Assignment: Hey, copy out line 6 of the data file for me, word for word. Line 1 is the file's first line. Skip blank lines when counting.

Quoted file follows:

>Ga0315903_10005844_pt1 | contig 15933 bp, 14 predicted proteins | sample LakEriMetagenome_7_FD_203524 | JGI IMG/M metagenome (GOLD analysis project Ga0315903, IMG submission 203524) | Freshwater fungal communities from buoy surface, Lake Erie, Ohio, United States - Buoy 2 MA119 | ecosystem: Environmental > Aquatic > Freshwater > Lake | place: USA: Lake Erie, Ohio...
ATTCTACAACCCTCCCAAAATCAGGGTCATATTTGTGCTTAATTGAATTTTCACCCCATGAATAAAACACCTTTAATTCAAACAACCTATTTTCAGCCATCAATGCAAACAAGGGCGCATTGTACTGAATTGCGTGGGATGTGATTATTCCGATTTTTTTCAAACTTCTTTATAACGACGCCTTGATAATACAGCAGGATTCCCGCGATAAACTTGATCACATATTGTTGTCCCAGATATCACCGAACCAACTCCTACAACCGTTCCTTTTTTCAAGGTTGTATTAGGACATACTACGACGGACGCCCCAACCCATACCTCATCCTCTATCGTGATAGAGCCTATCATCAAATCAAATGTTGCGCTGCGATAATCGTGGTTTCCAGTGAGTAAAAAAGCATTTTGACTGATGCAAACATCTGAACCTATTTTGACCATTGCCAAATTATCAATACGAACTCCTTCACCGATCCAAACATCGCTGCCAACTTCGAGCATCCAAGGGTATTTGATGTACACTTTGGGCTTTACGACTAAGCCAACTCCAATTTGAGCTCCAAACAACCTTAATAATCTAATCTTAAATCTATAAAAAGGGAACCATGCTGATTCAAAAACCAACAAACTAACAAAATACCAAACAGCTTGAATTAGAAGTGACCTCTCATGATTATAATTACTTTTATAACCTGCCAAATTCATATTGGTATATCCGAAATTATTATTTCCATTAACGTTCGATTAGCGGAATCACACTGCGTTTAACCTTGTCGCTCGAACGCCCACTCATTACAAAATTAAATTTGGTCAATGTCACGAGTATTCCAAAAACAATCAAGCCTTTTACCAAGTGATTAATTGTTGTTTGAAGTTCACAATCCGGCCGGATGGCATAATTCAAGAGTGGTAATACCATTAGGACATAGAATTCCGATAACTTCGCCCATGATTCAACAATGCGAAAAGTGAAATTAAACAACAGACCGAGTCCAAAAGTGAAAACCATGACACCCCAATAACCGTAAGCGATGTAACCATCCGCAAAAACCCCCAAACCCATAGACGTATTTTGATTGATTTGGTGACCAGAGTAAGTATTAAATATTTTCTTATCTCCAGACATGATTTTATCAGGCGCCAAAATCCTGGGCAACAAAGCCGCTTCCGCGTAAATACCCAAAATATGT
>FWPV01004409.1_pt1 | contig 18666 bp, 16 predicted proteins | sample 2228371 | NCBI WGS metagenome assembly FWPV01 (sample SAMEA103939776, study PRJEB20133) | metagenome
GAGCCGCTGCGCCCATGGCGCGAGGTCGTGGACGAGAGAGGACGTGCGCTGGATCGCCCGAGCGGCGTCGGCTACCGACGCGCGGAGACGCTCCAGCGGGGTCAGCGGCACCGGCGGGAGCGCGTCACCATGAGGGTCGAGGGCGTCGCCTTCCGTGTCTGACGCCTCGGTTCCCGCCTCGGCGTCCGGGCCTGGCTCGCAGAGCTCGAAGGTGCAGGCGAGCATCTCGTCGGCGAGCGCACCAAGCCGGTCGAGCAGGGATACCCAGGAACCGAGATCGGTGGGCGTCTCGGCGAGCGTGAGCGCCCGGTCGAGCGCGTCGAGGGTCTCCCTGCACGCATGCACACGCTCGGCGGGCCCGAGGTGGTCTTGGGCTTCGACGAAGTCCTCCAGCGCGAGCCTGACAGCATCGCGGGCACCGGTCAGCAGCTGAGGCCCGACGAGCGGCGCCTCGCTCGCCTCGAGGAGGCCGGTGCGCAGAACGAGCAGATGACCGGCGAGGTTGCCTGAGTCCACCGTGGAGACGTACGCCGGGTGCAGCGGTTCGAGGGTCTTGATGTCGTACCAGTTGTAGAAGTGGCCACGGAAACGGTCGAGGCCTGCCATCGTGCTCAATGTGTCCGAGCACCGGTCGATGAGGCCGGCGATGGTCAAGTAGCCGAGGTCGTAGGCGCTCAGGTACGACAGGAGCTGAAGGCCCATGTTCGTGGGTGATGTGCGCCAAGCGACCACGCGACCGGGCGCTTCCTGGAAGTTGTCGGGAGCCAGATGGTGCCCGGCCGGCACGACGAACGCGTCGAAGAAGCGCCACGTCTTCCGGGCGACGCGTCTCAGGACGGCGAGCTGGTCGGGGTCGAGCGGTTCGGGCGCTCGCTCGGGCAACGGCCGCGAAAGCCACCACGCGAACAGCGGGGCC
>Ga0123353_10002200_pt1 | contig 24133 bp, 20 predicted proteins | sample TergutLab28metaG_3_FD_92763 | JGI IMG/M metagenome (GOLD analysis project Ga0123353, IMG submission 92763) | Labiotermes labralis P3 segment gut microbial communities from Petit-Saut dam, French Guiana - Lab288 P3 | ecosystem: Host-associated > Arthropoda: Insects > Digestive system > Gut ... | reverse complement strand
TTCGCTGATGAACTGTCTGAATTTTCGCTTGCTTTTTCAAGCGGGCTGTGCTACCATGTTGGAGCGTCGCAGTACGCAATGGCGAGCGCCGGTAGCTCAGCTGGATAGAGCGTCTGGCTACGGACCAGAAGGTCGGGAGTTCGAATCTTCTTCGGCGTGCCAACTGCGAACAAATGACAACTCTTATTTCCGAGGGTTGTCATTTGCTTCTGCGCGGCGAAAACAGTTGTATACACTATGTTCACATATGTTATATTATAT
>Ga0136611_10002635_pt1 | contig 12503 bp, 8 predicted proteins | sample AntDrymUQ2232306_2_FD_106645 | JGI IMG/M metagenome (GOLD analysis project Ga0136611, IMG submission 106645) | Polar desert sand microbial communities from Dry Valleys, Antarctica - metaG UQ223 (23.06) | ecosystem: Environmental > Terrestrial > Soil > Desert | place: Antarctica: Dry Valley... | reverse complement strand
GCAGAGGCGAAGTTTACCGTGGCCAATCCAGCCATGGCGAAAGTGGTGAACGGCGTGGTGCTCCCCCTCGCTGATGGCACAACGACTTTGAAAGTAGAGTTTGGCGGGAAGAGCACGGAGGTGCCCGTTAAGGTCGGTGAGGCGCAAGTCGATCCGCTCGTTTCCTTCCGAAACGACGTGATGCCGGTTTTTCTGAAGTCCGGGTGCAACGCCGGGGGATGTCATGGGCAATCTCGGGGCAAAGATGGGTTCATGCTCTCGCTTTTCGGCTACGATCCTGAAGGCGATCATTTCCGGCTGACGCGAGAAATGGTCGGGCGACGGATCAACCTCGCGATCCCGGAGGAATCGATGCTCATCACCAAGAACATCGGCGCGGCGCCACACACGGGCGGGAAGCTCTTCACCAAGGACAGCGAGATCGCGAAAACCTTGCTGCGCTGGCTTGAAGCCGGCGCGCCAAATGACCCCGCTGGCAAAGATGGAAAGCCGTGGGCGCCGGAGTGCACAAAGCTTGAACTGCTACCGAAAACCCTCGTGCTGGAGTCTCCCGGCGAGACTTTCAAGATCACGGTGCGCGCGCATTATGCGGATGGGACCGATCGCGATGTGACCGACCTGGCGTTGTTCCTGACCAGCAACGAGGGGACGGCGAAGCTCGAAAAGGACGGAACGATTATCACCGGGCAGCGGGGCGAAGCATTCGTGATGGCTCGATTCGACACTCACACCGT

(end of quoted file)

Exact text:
TTCGCTGATGAACTGTCTGAATTTTCGCTTGCTTTTTCAAGCGGGCTGTGCTACCATGTTGGAGCGTCGCAGTACGCAATGGCGAGCGCCGGTAGCTCAGCTGGATAGAGCGTCTGGCTACGGACCAGAAGGTCGGGAGTTCGAATCTTCTTCGGCGTGCCAACTGCGAACAAATGACAACTCTTATTTCCGAGGGTTGTCATTTGCTTCTGCGCGGCGAAAACAGTTGTATACACTATGTTCACATATGTTATATTATAT